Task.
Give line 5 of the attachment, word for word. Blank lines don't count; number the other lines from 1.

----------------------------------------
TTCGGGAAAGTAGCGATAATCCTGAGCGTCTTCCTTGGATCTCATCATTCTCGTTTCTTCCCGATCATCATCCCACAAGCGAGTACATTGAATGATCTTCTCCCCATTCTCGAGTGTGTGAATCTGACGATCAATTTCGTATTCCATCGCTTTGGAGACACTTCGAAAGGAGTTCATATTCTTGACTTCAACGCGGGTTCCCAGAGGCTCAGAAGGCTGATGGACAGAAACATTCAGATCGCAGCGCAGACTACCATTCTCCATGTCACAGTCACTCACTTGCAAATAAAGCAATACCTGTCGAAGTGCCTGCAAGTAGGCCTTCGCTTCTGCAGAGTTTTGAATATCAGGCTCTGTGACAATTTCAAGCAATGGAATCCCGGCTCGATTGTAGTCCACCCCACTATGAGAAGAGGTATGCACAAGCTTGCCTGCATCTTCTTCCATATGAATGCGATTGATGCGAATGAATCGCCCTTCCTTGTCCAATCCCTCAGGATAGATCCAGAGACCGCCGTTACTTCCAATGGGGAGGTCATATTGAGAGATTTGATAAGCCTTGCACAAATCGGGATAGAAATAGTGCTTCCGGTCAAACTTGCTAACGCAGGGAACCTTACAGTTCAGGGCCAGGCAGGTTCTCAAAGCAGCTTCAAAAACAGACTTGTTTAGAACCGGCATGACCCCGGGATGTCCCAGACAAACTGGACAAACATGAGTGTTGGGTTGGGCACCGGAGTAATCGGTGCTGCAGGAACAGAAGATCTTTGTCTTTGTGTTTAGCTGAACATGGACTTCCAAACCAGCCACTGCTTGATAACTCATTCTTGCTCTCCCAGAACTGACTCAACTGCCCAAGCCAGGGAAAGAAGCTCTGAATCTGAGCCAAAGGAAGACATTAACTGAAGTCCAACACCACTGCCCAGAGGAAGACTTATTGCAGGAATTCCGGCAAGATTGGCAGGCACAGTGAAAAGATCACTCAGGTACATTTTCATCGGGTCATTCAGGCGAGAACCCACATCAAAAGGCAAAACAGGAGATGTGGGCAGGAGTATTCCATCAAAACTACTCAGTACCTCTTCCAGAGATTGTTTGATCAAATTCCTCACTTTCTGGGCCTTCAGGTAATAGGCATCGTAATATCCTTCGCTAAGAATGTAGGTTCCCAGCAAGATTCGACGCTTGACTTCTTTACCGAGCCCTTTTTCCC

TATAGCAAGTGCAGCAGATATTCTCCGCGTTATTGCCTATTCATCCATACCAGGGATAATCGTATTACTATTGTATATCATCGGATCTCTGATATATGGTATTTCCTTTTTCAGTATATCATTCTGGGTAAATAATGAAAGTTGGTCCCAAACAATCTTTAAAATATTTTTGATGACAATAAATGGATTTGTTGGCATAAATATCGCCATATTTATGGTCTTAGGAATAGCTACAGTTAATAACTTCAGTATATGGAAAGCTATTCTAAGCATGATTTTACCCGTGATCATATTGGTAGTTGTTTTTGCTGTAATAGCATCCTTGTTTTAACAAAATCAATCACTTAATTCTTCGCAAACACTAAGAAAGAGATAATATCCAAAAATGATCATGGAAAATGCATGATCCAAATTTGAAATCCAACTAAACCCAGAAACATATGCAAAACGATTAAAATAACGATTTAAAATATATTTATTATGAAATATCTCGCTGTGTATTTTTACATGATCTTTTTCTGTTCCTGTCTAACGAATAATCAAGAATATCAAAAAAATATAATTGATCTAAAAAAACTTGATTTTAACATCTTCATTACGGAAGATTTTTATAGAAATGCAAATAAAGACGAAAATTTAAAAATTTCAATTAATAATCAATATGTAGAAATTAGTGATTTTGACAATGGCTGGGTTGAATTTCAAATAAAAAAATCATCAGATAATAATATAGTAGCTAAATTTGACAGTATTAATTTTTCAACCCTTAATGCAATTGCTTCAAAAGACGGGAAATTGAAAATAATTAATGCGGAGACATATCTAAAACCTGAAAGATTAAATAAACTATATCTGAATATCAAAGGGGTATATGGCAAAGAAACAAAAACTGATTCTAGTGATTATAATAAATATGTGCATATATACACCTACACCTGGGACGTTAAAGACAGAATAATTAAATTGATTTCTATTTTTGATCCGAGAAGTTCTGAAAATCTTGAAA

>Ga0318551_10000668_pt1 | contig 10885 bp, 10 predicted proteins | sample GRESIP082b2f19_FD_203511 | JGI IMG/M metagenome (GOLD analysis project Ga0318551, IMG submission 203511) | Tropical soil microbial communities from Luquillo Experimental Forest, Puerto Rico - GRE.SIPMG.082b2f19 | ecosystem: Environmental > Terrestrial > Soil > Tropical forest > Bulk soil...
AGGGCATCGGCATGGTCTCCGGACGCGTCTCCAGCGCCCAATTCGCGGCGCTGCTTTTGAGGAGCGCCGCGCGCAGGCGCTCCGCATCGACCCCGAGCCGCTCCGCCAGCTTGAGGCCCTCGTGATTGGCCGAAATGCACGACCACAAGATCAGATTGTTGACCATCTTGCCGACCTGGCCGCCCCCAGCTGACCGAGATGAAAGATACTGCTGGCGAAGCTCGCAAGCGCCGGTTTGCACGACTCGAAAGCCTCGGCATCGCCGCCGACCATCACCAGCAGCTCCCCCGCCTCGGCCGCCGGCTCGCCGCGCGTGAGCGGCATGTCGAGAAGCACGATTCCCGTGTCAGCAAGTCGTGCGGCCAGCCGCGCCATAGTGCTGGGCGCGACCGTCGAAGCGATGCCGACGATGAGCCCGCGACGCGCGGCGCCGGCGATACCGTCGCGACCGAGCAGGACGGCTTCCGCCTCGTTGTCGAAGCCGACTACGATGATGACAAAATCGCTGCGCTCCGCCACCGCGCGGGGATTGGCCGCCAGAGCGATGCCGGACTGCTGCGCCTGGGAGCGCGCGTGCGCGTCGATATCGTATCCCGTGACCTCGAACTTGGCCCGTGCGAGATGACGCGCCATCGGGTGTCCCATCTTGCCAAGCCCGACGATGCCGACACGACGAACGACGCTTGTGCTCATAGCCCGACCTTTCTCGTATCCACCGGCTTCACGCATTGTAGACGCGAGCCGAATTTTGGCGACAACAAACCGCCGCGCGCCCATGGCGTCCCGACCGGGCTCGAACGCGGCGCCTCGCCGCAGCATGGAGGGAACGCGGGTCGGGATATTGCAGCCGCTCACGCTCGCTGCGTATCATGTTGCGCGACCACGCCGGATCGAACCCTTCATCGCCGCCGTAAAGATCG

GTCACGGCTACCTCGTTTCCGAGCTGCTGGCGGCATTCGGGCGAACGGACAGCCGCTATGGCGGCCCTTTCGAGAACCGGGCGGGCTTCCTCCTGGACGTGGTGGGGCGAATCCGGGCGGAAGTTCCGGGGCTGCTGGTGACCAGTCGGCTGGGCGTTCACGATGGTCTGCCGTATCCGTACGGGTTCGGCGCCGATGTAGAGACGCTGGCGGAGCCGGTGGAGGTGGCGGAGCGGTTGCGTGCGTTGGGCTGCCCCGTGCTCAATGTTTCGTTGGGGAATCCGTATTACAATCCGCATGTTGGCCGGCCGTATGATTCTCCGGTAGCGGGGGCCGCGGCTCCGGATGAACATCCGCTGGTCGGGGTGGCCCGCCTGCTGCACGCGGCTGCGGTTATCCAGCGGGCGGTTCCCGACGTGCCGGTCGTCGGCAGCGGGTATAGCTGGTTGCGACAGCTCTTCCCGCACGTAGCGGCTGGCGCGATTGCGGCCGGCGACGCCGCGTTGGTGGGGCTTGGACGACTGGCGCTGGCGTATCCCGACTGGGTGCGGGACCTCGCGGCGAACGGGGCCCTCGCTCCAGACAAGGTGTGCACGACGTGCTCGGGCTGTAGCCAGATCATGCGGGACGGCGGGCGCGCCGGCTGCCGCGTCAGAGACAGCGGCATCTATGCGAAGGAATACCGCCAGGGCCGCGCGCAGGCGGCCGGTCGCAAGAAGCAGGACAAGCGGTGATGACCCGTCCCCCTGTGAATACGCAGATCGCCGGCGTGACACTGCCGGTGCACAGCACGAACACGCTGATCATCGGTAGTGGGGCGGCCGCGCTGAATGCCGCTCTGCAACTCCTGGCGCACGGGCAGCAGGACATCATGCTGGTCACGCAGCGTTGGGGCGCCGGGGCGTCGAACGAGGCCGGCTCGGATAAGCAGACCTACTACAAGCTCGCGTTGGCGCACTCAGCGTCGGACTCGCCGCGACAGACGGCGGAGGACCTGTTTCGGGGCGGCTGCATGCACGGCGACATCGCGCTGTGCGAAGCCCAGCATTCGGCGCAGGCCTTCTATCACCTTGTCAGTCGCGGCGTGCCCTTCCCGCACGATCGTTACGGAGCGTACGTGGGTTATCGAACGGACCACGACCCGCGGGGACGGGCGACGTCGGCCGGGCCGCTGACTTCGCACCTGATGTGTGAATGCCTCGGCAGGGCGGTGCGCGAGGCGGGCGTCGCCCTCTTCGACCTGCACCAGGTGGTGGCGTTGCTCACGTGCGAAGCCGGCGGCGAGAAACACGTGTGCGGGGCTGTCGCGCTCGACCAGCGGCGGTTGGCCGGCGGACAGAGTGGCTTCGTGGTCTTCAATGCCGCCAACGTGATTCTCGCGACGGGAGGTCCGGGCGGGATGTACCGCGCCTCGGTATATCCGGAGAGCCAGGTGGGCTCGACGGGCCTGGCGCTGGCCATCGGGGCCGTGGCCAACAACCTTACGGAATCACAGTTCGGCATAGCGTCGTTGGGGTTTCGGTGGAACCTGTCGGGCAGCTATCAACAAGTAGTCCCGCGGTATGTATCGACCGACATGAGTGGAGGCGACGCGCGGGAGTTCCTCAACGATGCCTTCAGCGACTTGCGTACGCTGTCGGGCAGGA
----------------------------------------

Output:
GTCACGGCTACCTCGTTTCCGAGCTGCTGGCGGCATTCGGGCGAACGGACAGCCGCTATGGCGGCCCTTTCGAGAACCGGGCGGGCTTCCTCCTGGACGTGGTGGGGCGAATCCGGGCGGAAGTTCCGGGGCTGCTGGTGACCAGTCGGCTGGGCGTTCACGATGGTCTGCCGTATCCGTACGGGTTCGGCGCCGATGTAGAGACGCTGGCGGAGCCGGTGGAGGTGGCGGAGCGGTTGCGTGCGTTGGGCTGCCCCGTGCTCAATGTTTCGTTGGGGAATCCGTATTACAATCCGCATGTTGGCCGGCCGTATGATTCTCCGGTAGCGGGGGCCGCGGCTCCGGATGAACATCCGCTGGTCGGGGTGGCCCGCCTGCTGCACGCGGCTGCGGTTATCCAGCGGGCGGTTCCCGACGTGCCGGTCGTCGGCAGCGGGTATAGCTGGTTGCGACAGCTCTTCCCGCACGTAGCGGCTGGCGCGATTGCGGCCGGCGACGCCGCGTTGGTGGGGCTTGGACGACTGGCGCTGGCGTATCCCGACTGGGTGCGGGACCTCGCGGCGAACGGGGCCCTCGCTCCAGACAAGGTGTGCACGACGTGCTCGGGCTGTAGCCAGATCATGCGGGACGGCGGGCGCGCCGGCTGCCGCGTCAGAGACAGCGGCATCTATGCGAAGGAATACCGCCAGGGCCGCGCGCAGGCGGCCGGTCGCAAGAAGCAGGACAAGCGGTGATGACCCGTCCCCCTGTGAATACGCAGATCGCCGGCGTGACACTGCCGGTGCACAGCACGAACACGCTGATCATCGGTAGTGGGGCGGCCGCGCTGAATGCCGCTCTGCAACTCCTGGCGCACGGGCAGCAGGACATCATGCTGGTCACGCAGCGTTGGGGCGCCGGGGCGTCGAACGAGGCCGGCTCGGATAAGCAGACCTACTACAAGCTCGCGTTGGCGCACTCAGCGTCGGACTCGCCGCGACAGACGGCGGAGGACCTGTTTCGGGGCGGCTGCATGCACGGCGACATCGCGCTGTGCGAAGCCCAGCATTCGGCGCAGGCCTTCTATCACCTTGTCAGTCGCGGCGTGCCCTTCCCGCACGATCGTTACGGAGCGTACGTGGGTTATCGAACGGACCACGACCCGCGGGGACGGGCGACGTCGGCCGGGCCGCTGACTTCGCACCTGATGTGTGAATGCCTCGGCAGGGCGGTGCGCGAGGCGGGCGTCGCCCTCTTCGACCTGCACCAGGTGGTGGCGTTGCTCACGTGCGAAGCCGGCGGCGAGAAACACGTGTGCGGGGCTGTCGCGCTCGACCAGCGGCGGTTGGCCGGCGGACAGAGTGGCTTCGTGGTCTTCAATGCCGCCAACGTGATTCTCGCGACGGGAGGTCCGGGCGGGATGTACCGCGCCTCGGTATATCCGGAGAGCCAGGTGGGCTCGACGGGCCTGGCGCTGGCCATCGGGGCCGTGGCCAACAACCTTACGGAATCACAGTTCGGCATAGCGTCGTTGGGGTTTCGGTGGAACCTGTCGGGCAGCTATCAACAAGTAGTCCCGCGGTATGTATCGACCGACATGAGTGGAGGCGACGCGCGGGAGTTCCTCAACGATGCCTTCAGCGACTTGCGTACGCTGTCGGGCAGGA